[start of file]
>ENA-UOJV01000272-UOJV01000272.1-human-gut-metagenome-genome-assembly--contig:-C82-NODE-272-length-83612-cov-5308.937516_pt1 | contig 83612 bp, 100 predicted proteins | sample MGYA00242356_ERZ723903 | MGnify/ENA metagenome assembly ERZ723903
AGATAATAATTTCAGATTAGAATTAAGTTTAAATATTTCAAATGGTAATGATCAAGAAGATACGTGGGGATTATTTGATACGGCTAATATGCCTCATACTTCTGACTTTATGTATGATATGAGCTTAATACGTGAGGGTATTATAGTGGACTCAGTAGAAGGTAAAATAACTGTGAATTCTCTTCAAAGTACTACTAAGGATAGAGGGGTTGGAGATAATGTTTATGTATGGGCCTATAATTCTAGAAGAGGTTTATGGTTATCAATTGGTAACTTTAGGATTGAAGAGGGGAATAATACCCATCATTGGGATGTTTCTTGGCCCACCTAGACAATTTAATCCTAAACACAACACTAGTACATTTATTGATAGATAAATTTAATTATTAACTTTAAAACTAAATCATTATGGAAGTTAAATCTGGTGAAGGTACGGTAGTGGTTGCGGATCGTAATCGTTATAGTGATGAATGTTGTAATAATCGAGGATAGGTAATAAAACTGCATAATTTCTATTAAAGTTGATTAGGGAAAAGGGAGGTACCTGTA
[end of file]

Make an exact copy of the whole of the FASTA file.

>ENA-UOJV01000272-UOJV01000272.1-human-gut-metagenome-genome-assembly--contig:-C82-NODE-272-length-83612-cov-5308.937516_pt1 | contig 83612 bp, 100 predicted proteins | sample MGYA00242356_ERZ723903 | MGnify/ENA metagenome assembly ERZ723903
AGATAATAATTTCAGATTAGAATTAAGTTTAAATATTTCAAATGGTAATGATCAAGAAGATACGTGGGGATTATTTGATACGGCTAATATGCCTCATACTTCTGACTTTATGTATGATATGAGCTTAATACGTGAGGGTATTATAGTGGACTCAGTAGAAGGTAAAATAACTGTGAATTCTCTTCAAAGTACTACTAAGGATAGAGGGGTTGGAGATAATGTTTATGTATGGGCCTATAATTCTAGAAGAGGTTTATGGTTATCAATTGGTAACTTTAGGATTGAAGAGGGGAATAATACCCATCATTGGGATGTTTCTTGGCCCACCTAGACAATTTAATCCTAAACACAACACTAGTACATTTATTGATAGATAAATTTAATTATTAACTTTAAAACTAAATCATTATGGAAGTTAAATCTGGTGAAGGTACGGTAGTGGTTGCGGATCGTAATCGTTATAGTGATGAATGTTGTAATAATCGAGGATAGGTAATAAAACTGCATAATTTCTATTAAAGTTGATTAGGGAAAAGGGAGGTACCTGTA